“This project is scheduled to be completed in 2015. Certainly by that point the economy will be picking up again, and we feel that the four lanes will be needed by that time.”
— Pat Ivey, N.C. Department of Transportation division engineer for the highway division that includes Forsyth County, justifying to the Winston-Salem Journal the state’s plan to widen Union Cross Road. The highway is one of a number of roads that Dell demanded be widened as a condition for the company location a computer assembly plant in Winston-Salem. Dell recently announced it was closing the plant next year; the N.C. DOT though still plans to widen the road.
“You will have some that will say, ‘This is just not for me.’ You have to work first before you see your check, and that is a change.”
— Susie Parrott, Work First manager in Mecklenburg County, commenting to the Raleigh News & Observer on changes in Work First, the state’s welfare program, that requires potential recipients to work, go to school, or job hunt before they receive a check. Parrott expects that some will drop out of the program because of the requirement that they do something productive to get a check.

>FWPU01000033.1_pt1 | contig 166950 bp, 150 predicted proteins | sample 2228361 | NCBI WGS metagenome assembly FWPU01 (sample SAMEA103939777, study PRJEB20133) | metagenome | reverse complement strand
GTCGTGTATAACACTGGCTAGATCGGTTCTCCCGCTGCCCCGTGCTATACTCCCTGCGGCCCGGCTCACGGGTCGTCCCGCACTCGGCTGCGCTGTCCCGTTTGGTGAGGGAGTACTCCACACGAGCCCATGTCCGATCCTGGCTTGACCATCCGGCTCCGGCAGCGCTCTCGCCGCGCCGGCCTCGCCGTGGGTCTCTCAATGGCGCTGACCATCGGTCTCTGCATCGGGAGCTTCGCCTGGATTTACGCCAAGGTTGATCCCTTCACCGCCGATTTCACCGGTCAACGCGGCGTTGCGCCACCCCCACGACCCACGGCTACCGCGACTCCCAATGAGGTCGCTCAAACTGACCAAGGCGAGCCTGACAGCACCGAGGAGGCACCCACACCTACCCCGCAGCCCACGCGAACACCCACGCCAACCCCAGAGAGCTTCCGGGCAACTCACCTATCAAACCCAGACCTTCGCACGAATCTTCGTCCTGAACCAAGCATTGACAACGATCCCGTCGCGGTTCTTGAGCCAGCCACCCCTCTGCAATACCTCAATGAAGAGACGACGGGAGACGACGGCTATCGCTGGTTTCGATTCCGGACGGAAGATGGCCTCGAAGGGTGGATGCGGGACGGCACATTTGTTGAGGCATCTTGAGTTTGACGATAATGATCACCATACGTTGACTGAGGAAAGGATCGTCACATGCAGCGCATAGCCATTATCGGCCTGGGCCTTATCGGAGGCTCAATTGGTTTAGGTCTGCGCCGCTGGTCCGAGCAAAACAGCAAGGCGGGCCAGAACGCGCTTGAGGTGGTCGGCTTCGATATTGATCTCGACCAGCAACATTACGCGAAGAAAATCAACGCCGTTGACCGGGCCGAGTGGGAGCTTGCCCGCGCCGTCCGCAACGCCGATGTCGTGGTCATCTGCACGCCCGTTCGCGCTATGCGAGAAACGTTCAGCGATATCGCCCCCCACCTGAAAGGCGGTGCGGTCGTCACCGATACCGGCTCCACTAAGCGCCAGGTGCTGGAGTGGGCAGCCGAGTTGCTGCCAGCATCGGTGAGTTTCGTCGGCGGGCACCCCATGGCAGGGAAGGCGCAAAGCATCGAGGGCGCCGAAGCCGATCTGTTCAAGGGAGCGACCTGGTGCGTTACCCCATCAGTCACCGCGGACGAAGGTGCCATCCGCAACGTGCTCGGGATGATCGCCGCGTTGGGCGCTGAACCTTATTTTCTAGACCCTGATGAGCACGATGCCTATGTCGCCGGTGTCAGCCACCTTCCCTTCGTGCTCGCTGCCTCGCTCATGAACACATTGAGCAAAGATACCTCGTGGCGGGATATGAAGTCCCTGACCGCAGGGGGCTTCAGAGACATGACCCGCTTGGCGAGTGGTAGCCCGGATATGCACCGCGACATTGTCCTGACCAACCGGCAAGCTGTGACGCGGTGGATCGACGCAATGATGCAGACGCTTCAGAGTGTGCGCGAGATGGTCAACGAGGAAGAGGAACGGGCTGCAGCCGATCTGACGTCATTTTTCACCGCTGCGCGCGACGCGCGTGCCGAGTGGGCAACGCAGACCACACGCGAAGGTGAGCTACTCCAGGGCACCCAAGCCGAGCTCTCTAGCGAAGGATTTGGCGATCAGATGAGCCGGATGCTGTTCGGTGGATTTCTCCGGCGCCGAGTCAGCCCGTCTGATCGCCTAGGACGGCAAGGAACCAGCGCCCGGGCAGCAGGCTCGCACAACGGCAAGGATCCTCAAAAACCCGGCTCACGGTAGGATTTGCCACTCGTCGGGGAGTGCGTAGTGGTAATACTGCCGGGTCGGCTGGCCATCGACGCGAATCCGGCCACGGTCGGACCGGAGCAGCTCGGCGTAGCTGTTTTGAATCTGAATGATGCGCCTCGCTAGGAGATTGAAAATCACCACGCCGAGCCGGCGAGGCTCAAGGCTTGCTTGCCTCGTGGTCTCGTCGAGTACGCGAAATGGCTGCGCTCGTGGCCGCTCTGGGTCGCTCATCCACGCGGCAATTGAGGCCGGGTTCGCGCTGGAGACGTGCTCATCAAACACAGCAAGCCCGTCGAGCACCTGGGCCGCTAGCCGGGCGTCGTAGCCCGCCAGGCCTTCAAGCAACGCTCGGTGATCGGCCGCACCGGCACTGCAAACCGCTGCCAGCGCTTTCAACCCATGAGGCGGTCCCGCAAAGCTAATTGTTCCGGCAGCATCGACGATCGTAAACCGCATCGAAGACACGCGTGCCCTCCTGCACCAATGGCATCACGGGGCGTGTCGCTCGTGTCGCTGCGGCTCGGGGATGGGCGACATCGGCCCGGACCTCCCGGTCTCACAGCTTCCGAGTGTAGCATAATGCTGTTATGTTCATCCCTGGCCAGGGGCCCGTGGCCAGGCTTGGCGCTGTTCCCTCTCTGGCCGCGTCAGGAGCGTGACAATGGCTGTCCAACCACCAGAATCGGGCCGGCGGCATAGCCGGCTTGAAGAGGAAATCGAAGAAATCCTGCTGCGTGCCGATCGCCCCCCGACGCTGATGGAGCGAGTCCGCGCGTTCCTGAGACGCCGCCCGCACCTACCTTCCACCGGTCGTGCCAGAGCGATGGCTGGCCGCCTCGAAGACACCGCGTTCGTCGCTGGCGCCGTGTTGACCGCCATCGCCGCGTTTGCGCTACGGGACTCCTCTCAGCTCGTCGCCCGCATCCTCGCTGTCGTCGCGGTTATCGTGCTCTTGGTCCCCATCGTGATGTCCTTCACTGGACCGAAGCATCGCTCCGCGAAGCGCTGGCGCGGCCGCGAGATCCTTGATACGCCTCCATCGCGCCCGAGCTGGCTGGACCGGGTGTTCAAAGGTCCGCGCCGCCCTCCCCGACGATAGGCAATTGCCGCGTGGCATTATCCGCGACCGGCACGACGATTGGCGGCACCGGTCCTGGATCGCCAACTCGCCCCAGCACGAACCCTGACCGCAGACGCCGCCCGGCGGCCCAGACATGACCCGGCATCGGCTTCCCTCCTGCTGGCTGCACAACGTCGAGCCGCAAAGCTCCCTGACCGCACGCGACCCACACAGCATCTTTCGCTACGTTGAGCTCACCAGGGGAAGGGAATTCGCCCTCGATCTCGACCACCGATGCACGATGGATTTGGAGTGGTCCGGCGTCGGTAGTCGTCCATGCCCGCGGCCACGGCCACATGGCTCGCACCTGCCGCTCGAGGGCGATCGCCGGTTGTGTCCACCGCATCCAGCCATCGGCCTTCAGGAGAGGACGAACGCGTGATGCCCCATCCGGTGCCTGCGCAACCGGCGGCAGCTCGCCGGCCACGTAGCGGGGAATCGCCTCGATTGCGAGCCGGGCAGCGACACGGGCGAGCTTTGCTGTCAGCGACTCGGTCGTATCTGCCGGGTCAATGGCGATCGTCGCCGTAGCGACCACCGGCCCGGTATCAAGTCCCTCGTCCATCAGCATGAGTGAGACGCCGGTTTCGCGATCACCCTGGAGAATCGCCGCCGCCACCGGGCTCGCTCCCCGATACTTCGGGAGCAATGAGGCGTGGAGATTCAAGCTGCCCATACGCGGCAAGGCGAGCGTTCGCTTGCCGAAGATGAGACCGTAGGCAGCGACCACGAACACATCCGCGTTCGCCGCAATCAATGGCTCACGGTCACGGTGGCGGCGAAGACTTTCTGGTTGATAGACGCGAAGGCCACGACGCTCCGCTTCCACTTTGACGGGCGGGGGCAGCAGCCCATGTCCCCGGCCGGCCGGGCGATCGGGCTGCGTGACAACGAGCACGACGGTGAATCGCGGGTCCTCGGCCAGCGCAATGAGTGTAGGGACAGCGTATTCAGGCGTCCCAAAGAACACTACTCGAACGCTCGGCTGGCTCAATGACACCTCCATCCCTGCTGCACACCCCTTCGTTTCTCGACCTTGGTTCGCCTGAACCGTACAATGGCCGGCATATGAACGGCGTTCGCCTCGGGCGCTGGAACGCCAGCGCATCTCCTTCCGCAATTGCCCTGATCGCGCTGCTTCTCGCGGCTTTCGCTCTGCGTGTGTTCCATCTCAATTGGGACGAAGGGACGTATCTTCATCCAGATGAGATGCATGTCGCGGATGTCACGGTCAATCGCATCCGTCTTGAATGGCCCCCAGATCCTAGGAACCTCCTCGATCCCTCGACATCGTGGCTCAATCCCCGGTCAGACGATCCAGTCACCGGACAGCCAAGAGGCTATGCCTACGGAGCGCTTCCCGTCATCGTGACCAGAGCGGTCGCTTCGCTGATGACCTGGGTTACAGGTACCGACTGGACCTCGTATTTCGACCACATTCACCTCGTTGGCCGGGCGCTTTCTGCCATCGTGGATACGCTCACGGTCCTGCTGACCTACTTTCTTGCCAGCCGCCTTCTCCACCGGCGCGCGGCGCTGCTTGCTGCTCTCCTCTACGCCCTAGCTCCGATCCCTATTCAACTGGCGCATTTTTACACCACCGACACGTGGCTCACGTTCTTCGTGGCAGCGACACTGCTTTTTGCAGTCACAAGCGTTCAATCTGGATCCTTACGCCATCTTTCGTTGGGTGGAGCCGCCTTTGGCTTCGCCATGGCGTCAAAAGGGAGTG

On The Air This Week…
This week on C J Radio…
George Leef of the Pope Center for Higher Education Policy discusses the explosion of high-quality online universities; the Washington Examiner’s Michael Barone analyzes the impact of changing voter enthusiasm on upcoming elections; Donna Arduin of Arduin, Laffer & Moore Econometrics explains why the stimulus package could cost N.C. thousands of jobs; JLF’s Becki Gray reacts to Gov. Perdue’s veto of a bill linked to government transparency; and CJ’s Donna Martinez and Mitch Kokai discuss the state’s ban on video poker.
This week on NC Spin…
Join moderator Tom Campbell
for another week of political discussion and debate on the most
intelligent television talk show in the state. Topics this week: Upcoming State Board of Election hearings into potential violations by Mike Easley’s election campaign; how long a life sentence should be; the $5.3 billion request for high speed rail lines in our state; and the Senate bill to recognize the Lumbee. This week’s panelists: John Hood, president of the John Locke Foundation; Chris Fitzsimon of NC Policy Watch; former House Speaker Joe Mavretic; and Cash Michaels, columnist for The Carolinian and the Wilmington Journal.
This week on At Issue…
Watch At Issue, hosted by Kim Genardo, Sunday at 9:00 a.m. Also available on the web at www.nbc17.com.